Isaac Lumago

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Isaac Lumago
Uganda Army Chief of Staff
In office
January 1977 – 8 May 1978
PresidentIdi Amin
Preceded byMustafa Adrisi
Succeeded byYusuf Gowon
Minister of State for Defence of Uganda
In office
January 1977 – April 1978
PresidentIdi Amin
Personal details
Born1939
Died8 May 2012
Arua, Uganda
RelationsIdi Amin
Military service
Allegiance Uganda
Branch/serviceUganda Army (UA)
Former Uganda National Army (FUNA)
Years of service1963–?
RankMajor general
Battles/wars

Isaac Lumago (1939 – 8 May 2012) was a Ugandan military officer who served as chief of staff for the Uganda Army from 1977 to 1978, and later became leader of the Former Uganda National Army (FUNA).

Biography[edit]

Isaac Lumago was born in 1939.[1] He was an ethnic Nubian, and a cousin of Idi Amin.[2] Lumago joined the Uganda Army in 1963.[1] He later became Uganda's High Commissioner to Lesotho.[3] In July 1976 he was in Kenya, and he overheard Kenya Air Force officers on 4 July, discussing plans by Israel to carry out a raid against Entebbe International Airport to free hostages who were held there by Palestinian and German airplane hijackers with the complicity of the Ugandan government.[4] Lumago and Colonel Gad Wilson Toko, who was in Nairobi for non-military reasons, managed to telephone Brigadier Isaac Maliyamungu after failing to reach Uganda Army Chief of Staff Mustafa Adrisi. Maliyamungu, who was reportedly drunk at a night club, dismissed the warning and told both men that since they were acting in civilian capacities they both should not involve themselves in military matters.[5] The Israelis subsequently launched Operation Entebbe, rescuing the hostages and destroying a significant portion of the Uganda Army Air Force.[4] Lumago was recalled to Uganda later that year.[3][a]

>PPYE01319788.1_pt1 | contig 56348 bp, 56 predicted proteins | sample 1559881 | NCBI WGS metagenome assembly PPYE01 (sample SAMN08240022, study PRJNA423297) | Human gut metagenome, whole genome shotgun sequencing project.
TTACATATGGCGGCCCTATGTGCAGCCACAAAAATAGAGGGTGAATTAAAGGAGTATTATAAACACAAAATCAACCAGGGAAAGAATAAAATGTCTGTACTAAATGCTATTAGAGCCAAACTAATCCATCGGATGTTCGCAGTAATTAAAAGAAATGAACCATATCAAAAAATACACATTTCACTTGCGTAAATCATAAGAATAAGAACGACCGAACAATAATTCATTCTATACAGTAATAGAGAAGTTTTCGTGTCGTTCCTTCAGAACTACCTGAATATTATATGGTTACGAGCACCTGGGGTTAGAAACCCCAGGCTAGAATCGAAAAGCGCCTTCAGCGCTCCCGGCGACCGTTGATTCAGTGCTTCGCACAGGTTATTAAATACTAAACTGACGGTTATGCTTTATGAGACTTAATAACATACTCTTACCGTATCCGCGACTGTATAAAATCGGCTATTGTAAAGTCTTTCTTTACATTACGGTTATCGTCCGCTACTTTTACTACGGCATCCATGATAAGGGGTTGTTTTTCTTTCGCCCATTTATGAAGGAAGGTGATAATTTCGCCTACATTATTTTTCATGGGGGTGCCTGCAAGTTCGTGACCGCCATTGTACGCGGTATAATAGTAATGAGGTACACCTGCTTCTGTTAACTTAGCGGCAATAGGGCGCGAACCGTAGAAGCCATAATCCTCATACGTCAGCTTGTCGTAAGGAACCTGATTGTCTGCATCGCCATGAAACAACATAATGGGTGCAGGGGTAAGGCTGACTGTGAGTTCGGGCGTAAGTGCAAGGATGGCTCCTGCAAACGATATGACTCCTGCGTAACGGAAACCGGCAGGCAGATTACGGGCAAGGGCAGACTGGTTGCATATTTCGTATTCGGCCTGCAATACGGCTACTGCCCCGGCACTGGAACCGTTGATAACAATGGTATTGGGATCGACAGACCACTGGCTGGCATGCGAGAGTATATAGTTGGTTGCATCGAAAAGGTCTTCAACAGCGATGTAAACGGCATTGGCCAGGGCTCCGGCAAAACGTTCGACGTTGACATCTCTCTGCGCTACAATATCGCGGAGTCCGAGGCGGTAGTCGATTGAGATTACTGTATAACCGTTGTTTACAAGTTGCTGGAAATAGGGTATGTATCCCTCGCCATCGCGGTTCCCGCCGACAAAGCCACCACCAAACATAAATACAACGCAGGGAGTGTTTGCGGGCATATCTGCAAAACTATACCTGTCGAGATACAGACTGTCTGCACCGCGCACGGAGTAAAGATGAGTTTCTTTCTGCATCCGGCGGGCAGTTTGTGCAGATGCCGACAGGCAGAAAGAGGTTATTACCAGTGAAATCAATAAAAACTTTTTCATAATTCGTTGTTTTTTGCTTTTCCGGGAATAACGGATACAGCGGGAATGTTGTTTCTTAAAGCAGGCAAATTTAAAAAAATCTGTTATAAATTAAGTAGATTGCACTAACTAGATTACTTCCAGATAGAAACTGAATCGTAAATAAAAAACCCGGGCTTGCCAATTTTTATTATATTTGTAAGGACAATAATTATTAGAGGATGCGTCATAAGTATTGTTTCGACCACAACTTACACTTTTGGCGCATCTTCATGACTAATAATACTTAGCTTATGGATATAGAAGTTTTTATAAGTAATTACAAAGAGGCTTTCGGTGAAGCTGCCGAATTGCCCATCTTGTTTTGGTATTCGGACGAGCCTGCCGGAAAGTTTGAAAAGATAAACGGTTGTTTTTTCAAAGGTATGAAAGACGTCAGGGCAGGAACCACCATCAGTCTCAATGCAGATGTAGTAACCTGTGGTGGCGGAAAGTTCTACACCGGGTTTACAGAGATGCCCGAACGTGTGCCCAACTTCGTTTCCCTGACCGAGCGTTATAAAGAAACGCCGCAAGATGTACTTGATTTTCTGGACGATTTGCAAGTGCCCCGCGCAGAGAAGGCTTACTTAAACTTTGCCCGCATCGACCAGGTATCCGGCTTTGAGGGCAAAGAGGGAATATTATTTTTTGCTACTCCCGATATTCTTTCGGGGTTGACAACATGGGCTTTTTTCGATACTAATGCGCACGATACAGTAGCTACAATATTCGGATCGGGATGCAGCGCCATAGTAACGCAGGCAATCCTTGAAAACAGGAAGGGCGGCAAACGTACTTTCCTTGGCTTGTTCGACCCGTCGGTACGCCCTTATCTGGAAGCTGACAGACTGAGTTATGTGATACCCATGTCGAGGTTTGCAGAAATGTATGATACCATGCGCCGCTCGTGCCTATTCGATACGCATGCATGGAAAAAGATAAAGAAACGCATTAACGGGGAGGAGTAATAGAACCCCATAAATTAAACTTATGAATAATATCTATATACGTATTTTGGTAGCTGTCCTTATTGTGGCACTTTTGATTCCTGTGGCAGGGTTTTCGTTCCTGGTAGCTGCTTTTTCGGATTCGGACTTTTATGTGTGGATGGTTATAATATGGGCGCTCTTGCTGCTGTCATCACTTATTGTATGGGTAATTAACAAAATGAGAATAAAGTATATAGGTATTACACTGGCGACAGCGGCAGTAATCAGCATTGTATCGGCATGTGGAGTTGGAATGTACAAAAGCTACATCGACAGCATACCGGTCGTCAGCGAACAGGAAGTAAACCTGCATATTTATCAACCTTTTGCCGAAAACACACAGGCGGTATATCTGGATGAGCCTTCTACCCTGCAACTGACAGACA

In January 1977 Lumago, at the rank of general, was appointed Chief of Staff of the army and Minister of State for Defence.[6] Lumago did little to exercise responsibility over his ministerial portfolio.[3] At the time, he was regarded as follower of Adrisi who had been appointed Vice President.[7] In early 1978, a political rivalry between Adrisi and President Idi Amin gradually escalated until the latter was injured in a suspicious car accident. The Vice President was consequently flown to Egypt for treatment, whereupon Amin purged his followers from the government.[7] In April 1978, Lumago was among those officers who were deeply criticised by Amin in a public radio broadcast.[8] Afterwards, on 8 May he was dismissed as Chief of Staff and Minister of State for Defence and relegated to inspecting the equipment of the army's mechanised regiments.[7][9]